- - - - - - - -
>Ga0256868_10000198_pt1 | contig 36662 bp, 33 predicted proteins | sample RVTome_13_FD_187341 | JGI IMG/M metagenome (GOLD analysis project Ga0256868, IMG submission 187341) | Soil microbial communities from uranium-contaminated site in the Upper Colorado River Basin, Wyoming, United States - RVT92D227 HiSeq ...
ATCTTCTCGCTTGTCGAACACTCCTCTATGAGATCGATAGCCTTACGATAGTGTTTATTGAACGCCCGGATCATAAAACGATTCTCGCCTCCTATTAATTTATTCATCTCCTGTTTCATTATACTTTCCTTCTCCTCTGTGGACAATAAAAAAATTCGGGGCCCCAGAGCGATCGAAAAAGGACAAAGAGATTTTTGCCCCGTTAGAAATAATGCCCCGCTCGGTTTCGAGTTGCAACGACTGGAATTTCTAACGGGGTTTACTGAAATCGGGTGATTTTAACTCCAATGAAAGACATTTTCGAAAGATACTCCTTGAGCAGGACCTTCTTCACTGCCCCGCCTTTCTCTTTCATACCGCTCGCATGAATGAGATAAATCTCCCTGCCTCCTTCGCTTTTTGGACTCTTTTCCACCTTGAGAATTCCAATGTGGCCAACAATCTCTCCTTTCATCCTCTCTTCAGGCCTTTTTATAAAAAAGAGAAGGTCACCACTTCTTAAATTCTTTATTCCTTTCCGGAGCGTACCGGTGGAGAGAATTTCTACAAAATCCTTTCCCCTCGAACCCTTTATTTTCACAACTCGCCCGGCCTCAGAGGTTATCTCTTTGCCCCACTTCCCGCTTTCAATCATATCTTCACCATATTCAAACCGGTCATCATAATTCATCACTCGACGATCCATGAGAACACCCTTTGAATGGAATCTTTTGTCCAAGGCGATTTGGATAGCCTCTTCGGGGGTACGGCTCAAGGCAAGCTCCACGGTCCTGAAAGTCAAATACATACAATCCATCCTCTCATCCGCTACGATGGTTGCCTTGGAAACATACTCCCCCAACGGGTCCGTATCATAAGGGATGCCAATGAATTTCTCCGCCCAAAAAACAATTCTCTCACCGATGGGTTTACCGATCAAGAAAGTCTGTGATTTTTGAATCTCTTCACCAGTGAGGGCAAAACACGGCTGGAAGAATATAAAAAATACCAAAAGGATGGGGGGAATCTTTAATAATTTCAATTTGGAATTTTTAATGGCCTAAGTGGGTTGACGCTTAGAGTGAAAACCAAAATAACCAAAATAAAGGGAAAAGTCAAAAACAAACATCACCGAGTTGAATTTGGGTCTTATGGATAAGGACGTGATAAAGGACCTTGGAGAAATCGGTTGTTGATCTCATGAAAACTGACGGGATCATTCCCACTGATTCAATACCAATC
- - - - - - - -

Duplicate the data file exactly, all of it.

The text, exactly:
>Ga0256868_10000198_pt1 | contig 36662 bp, 33 predicted proteins | sample RVTome_13_FD_187341 | JGI IMG/M metagenome (GOLD analysis project Ga0256868, IMG submission 187341) | Soil microbial communities from uranium-contaminated site in the Upper Colorado River Basin, Wyoming, United States - RVT92D227 HiSeq ...
ATCTTCTCGCTTGTCGAACACTCCTCTATGAGATCGATAGCCTTACGATAGTGTTTATTGAACGCCCGGATCATAAAACGATTCTCGCCTCCTATTAATTTATTCATCTCCTGTTTCATTATACTTTCCTTCTCCTCTGTGGACAATAAAAAAATTCGGGGCCCCAGAGCGATCGAAAAAGGACAAAGAGATTTTTGCCCCGTTAGAAATAATGCCCCGCTCGGTTTCGAGTTGCAACGACTGGAATTTCTAACGGGGTTTACTGAAATCGGGTGATTTTAACTCCAATGAAAGACATTTTCGAAAGATACTCCTTGAGCAGGACCTTCTTCACTGCCCCGCCTTTCTCTTTCATACCGCTCGCATGAATGAGATAAATCTCCCTGCCTCCTTCGCTTTTTGGACTCTTTTCCACCTTGAGAATTCCAATGTGGCCAACAATCTCTCCTTTCATCCTCTCTTCAGGCCTTTTTATAAAAAAGAGAAGGTCACCACTTCTTAAATTCTTTATTCCTTTCCGGAGCGTACCGGTGGAGAGAATTTCTACAAAATCCTTTCCCCTCGAACCCTTTATTTTCACAACTCGCCCGGCCTCAGAGGTTATCTCTTTGCCCCACTTCCCGCTTTCAATCATATCTTCACCATATTCAAACCGGTCATCATAATTCATCACTCGACGATCCATGAGAACACCCTTTGAATGGAATCTTTTGTCCAAGGCGATTTGGATAGCCTCTTCGGGGGTACGGCTCAAGGCAAGCTCCACGGTCCTGAAAGTCAAATACATACAATCCATCCTCTCATCCGCTACGATGGTTGCCTTGGAAACATACTCCCCCAACGGGTCCGTATCATAAGGGATGCCAATGAATTTCTCCGCCCAAAAAACAATTCTCTCACCGATGGGTTTACCGATCAAGAAAGTCTGTGATTTTTGAATCTCTTCACCAGTGAGGGCAAAACACGGCTGGAAGAATATAAAAAATACCAAAAGGATGGGGGGAATCTTTAATAATTTCAATTTGGAATTTTTAATGGCCTAAGTGGGTTGACGCTTAGAGTGAAAACCAAAATAACCAAAATAAAGGGAAAAGTCAAAAACAAACATCACCGAGTTGAATTTGGGTCTTATGGATAAGGACGTGATAAAGGACCTTGGAGAAATCGGTTGTTGATCTCATGAAAACTGACGGGATCATTCCCACTGATTCAATACCAATC